It has always been a question whether "The Phantom of the
Opera" (1925) is a great film, or only a great spectacle. Carl Sandburg,
one of the original reviewers, underwent a change of heart between his first
Chicago Daily News review (he waited for the Phantom's unmasking "terribly
fascinated, aching with suspense") and a reconsideration written a month
later ("strictly among the novelties of the season"). It was not, he
added on the level of "The Cabinet of Dr. Caligari" or
"Greed," mentioning two of the greatest films of all time.
was right about that, and could have added the greatest of all silent horror
films, Murnau's "Nosferatu" (1922), whose vampire may have influenced
Lon Chaney's performance as the Phantom. But as an exercise in lurid
sensationalism, straining against technical limitations in its eagerness to
overwhelm, the first of the many Phantom films has a creepy, undeniable power.
story is simply told -- too simply, perhaps, so that all of the adaptations,
including the famous Andrew Lloyd Webber musical, have been much ado about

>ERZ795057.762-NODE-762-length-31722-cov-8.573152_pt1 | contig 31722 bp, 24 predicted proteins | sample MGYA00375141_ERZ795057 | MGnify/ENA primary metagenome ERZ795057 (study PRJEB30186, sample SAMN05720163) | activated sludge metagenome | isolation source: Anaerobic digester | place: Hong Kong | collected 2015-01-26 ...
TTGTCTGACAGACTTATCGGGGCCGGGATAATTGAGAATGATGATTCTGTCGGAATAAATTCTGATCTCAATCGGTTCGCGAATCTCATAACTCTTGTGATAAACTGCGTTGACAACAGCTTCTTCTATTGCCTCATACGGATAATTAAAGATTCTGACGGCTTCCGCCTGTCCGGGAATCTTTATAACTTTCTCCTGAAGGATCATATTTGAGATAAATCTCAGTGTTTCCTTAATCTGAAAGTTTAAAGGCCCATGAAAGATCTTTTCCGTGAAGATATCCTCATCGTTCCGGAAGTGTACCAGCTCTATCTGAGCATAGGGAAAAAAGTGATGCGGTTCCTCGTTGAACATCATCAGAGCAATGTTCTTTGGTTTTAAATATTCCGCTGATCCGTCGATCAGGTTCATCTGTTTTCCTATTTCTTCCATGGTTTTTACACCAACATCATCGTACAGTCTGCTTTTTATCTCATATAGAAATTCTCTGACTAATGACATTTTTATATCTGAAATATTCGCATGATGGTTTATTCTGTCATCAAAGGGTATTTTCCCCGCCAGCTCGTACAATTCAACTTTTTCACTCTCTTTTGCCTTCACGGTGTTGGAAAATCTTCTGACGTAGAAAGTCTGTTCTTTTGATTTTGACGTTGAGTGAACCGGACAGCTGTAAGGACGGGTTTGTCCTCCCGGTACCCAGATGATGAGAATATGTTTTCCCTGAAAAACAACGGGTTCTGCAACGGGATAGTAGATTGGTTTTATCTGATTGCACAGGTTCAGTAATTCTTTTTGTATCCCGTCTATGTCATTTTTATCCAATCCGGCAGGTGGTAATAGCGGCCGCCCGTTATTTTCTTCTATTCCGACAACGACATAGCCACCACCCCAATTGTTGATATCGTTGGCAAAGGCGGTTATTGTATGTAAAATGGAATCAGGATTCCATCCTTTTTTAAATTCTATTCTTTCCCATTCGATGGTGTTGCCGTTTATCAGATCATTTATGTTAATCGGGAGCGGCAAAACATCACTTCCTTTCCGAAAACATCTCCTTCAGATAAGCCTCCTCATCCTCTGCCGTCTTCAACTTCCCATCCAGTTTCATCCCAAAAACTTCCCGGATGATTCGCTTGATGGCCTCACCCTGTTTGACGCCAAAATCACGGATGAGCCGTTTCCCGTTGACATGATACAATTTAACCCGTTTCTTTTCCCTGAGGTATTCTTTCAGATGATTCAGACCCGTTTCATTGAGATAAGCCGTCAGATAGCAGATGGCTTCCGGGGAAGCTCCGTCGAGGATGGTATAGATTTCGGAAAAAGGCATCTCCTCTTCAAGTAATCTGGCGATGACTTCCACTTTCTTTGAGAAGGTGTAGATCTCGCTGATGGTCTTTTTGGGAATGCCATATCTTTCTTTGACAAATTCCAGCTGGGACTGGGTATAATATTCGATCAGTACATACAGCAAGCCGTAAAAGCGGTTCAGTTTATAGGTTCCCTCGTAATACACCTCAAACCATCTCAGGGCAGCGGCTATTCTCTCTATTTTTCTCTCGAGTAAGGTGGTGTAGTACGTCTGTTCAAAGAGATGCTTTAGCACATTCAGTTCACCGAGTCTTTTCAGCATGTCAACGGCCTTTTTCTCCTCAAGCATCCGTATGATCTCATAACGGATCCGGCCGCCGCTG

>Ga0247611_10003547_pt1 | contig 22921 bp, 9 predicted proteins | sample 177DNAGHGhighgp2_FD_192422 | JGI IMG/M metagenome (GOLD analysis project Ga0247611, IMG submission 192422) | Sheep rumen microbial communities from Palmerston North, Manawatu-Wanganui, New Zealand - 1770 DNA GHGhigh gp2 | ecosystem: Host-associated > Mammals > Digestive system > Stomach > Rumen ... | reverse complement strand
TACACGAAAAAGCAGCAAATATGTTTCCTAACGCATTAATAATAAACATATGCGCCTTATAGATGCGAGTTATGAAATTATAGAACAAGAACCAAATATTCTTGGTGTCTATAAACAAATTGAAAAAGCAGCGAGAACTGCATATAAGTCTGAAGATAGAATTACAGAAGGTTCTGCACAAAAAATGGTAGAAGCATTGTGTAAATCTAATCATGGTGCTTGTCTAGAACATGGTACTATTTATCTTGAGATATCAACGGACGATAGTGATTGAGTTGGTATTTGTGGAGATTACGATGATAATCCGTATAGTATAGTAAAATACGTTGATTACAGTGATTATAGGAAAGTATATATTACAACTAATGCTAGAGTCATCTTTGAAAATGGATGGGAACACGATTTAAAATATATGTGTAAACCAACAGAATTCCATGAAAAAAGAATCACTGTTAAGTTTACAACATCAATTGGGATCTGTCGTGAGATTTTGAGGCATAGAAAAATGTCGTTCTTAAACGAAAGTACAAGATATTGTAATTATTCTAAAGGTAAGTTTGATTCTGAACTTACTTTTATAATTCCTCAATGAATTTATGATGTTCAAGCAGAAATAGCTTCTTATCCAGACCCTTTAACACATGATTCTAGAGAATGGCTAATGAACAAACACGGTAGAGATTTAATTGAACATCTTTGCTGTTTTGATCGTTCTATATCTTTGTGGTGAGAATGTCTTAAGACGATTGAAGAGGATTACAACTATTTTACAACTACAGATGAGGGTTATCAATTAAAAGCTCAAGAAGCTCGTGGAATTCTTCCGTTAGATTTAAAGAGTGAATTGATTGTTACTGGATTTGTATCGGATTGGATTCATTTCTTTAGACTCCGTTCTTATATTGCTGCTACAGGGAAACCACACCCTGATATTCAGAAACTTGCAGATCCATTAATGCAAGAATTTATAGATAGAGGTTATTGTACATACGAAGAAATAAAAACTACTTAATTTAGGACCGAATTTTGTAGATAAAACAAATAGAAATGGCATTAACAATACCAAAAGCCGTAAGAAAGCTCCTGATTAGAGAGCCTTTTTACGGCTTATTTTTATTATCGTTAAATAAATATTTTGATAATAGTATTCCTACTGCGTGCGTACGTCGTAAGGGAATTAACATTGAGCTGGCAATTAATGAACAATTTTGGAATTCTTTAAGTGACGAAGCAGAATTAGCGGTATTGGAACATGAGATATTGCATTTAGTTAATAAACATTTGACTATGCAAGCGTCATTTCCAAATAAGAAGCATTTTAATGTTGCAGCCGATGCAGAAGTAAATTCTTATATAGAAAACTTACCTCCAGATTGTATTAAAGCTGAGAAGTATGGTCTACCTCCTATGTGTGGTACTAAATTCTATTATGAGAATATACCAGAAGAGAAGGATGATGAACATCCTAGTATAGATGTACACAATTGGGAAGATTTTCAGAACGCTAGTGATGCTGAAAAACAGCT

relatively little. In the cellars of the Paris Opera House lives a disfigured
masked man who becomes obsessed with the young singer Christine. He commands
the management to give her leading roles, and when they refuse, he exacts a
terrible revenge, causing a great chandelier to crash down on the audience.
lover, a pallid nonentity, is little competition for her fascination with the
Phantom, until she realizes with horror that the creature wants her to dwell in
his mad subterranean world. She unmasks him, is repelled by his hideous
disfigurement, flees to the surface and her lover, and is followed by a Phantom
seeking violent revenge. There is no room for psychological subtlety here.
is the idea of the Phantom, really, that fascinates us: the idea of a cruelly
mistreated man going mad in self-imposed exile in the very cellars, dungeons
and torture chambers where he was, apparently, disfigured in the first place.
His obsession with Christine reflects his desire to win back some joy from a
world that has mistreated him. Leroux and his adapters have placed this sad